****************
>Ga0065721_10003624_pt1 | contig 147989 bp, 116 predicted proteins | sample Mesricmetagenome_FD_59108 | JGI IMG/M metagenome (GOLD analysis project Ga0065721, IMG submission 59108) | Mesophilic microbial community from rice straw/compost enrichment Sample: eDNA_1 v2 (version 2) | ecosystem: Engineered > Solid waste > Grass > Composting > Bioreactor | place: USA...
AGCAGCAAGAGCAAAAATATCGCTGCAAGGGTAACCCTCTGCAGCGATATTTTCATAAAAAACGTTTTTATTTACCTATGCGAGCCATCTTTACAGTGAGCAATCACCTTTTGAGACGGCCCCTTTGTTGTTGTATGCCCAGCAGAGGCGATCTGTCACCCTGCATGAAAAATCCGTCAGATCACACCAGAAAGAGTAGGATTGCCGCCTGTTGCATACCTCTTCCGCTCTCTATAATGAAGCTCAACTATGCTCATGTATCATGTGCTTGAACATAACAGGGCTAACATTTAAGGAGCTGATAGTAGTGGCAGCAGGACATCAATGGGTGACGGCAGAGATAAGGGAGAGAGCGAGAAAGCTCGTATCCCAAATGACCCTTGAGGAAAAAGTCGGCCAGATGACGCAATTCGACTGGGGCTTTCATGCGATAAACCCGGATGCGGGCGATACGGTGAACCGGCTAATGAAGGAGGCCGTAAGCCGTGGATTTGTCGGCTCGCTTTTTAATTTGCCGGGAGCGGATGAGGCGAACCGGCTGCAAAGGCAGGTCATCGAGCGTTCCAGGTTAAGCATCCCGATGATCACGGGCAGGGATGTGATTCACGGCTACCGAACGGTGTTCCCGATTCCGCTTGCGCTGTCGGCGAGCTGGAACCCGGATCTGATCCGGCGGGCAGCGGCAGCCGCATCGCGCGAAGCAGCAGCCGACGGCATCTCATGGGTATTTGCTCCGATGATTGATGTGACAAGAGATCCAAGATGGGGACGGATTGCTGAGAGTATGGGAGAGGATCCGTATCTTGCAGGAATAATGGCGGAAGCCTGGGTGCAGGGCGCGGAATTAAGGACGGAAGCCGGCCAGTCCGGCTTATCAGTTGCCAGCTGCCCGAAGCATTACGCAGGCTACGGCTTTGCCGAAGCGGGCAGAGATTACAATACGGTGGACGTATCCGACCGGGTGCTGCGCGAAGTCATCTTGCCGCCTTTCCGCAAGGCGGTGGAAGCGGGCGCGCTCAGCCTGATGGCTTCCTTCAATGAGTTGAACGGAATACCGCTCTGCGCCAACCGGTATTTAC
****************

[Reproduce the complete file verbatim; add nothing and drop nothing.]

>Ga0065721_10003624_pt1 | contig 147989 bp, 116 predicted proteins | sample Mesricmetagenome_FD_59108 | JGI IMG/M metagenome (GOLD analysis project Ga0065721, IMG submission 59108) | Mesophilic microbial community from rice straw/compost enrichment Sample: eDNA_1 v2 (version 2) | ecosystem: Engineered > Solid waste > Grass > Composting > Bioreactor | place: USA...
AGCAGCAAGAGCAAAAATATCGCTGCAAGGGTAACCCTCTGCAGCGATATTTTCATAAAAAACGTTTTTATTTACCTATGCGAGCCATCTTTACAGTGAGCAATCACCTTTTGAGACGGCCCCTTTGTTGTTGTATGCCCAGCAGAGGCGATCTGTCACCCTGCATGAAAAATCCGTCAGATCACACCAGAAAGAGTAGGATTGCCGCCTGTTGCATACCTCTTCCGCTCTCTATAATGAAGCTCAACTATGCTCATGTATCATGTGCTTGAACATAACAGGGCTAACATTTAAGGAGCTGATAGTAGTGGCAGCAGGACATCAATGGGTGACGGCAGAGATAAGGGAGAGAGCGAGAAAGCTCGTATCCCAAATGACCCTTGAGGAAAAAGTCGGCCAGATGACGCAATTCGACTGGGGCTTTCATGCGATAAACCCGGATGCGGGCGATACGGTGAACCGGCTAATGAAGGAGGCCGTAAGCCGTGGATTTGTCGGCTCGCTTTTTAATTTGCCGGGAGCGGATGAGGCGAACCGGCTGCAAAGGCAGGTCATCGAGCGTTCCAGGTTAAGCATCCCGATGATCACGGGCAGGGATGTGATTCACGGCTACCGAACGGTGTTCCCGATTCCGCTTGCGCTGTCGGCGAGCTGGAACCCGGATCTGATCCGGCGGGCAGCGGCAGCCGCATCGCGCGAAGCAGCAGCCGACGGCATCTCATGGGTATTTGCTCCGATGATTGATGTGACAAGAGATCCAAGATGGGGACGGATTGCTGAGAGTATGGGAGAGGATCCGTATCTTGCAGGAATAATGGCGGAAGCCTGGGTGCAGGGCGCGGAATTAAGGACGGAAGCCGGCCAGTCCGGCTTATCAGTTGCCAGCTGCCCGAAGCATTACGCAGGCTACGGCTTTGCCGAAGCGGGCAGAGATTACAATACGGTGGACGTATCCGACCGGGTGCTGCGCGAAGTCATCTTGCCGCCTTTCCGCAAGGCGGTGGAAGCGGGCGCGCTCAGCCTGATGGCTTCCTTCAATGAGTTGAACGGAATACCGCTCTGCGCCAACCGGTATTTAC